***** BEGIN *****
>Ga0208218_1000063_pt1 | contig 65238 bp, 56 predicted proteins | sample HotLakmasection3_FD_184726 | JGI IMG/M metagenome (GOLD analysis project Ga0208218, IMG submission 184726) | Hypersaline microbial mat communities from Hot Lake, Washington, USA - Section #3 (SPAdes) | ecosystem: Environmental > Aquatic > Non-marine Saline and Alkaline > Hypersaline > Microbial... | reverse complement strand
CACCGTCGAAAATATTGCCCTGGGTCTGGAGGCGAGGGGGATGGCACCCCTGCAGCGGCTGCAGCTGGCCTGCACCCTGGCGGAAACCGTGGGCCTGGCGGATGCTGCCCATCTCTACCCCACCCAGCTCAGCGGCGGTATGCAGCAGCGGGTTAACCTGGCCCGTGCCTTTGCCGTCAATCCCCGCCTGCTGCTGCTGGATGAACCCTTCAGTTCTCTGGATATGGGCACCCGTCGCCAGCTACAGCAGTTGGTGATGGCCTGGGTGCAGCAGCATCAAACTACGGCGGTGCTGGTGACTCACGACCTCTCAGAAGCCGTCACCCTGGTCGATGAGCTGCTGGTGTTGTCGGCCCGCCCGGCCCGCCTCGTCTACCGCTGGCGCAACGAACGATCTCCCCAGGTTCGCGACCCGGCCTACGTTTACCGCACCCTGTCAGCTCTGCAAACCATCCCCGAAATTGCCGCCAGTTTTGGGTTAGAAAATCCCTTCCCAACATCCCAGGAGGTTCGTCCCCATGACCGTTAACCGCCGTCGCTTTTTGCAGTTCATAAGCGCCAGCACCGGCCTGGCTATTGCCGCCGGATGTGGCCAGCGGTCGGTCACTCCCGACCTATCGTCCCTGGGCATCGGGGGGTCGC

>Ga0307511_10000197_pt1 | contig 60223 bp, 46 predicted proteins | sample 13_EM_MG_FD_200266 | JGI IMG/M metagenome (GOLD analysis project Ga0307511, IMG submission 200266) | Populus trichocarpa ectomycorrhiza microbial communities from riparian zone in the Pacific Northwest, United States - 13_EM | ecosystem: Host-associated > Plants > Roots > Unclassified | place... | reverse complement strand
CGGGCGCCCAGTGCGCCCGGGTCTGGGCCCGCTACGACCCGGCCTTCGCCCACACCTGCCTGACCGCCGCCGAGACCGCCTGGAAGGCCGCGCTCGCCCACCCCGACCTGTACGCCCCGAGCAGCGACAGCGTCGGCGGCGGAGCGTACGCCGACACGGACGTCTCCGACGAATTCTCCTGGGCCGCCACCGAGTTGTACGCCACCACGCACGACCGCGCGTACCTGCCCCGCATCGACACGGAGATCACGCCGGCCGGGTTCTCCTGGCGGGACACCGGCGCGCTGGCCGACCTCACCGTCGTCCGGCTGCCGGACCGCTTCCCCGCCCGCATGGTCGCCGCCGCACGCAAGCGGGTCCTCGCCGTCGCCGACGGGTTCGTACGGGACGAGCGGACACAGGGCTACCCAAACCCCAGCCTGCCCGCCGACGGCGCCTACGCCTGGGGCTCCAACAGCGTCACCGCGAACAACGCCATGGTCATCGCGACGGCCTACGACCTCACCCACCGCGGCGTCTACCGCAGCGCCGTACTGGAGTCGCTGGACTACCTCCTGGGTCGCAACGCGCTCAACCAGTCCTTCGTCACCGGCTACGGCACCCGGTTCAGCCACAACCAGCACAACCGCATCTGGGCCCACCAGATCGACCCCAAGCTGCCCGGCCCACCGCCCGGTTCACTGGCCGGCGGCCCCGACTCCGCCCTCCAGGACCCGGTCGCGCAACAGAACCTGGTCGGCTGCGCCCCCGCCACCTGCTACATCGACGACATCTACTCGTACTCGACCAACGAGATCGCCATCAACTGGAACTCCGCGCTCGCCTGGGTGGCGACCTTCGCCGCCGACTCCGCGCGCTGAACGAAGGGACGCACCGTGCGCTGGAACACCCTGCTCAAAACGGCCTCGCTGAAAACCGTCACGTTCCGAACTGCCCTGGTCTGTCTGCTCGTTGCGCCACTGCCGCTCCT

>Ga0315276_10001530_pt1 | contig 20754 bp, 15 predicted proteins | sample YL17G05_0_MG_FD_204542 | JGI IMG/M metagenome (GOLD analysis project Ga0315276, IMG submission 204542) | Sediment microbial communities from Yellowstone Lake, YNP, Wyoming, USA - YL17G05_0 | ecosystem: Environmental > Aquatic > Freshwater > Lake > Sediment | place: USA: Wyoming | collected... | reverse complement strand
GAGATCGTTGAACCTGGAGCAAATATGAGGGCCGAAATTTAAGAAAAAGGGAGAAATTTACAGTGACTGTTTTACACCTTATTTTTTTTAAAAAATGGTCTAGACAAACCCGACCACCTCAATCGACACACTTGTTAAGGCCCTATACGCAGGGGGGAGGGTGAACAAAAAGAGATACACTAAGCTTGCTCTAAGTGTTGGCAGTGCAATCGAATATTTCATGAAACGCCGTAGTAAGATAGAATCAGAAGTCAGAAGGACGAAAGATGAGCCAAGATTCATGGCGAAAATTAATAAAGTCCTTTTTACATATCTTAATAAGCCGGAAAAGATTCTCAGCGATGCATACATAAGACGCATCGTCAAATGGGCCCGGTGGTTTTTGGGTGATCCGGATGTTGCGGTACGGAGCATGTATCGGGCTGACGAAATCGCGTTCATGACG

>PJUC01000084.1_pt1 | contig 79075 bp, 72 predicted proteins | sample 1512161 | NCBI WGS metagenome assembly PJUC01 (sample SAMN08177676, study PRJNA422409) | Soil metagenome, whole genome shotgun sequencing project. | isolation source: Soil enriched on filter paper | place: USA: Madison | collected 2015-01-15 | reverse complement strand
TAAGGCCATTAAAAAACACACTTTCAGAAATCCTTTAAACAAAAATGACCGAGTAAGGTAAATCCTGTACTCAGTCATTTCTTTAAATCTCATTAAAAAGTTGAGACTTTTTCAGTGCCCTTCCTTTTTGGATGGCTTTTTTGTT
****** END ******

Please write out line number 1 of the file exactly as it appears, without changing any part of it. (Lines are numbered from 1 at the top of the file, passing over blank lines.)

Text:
>Ga0208218_1000063_pt1 | contig 65238 bp, 56 predicted proteins | sample HotLakmasection3_FD_184726 | JGI IMG/M metagenome (GOLD analysis project Ga0208218, IMG submission 184726) | Hypersaline microbial mat communities from Hot Lake, Washington, USA - Section #3 (SPAdes) | ecosystem: Environmental > Aquatic > Non-marine Saline and Alkaline > Hypersaline > Microbial... | reverse complement strand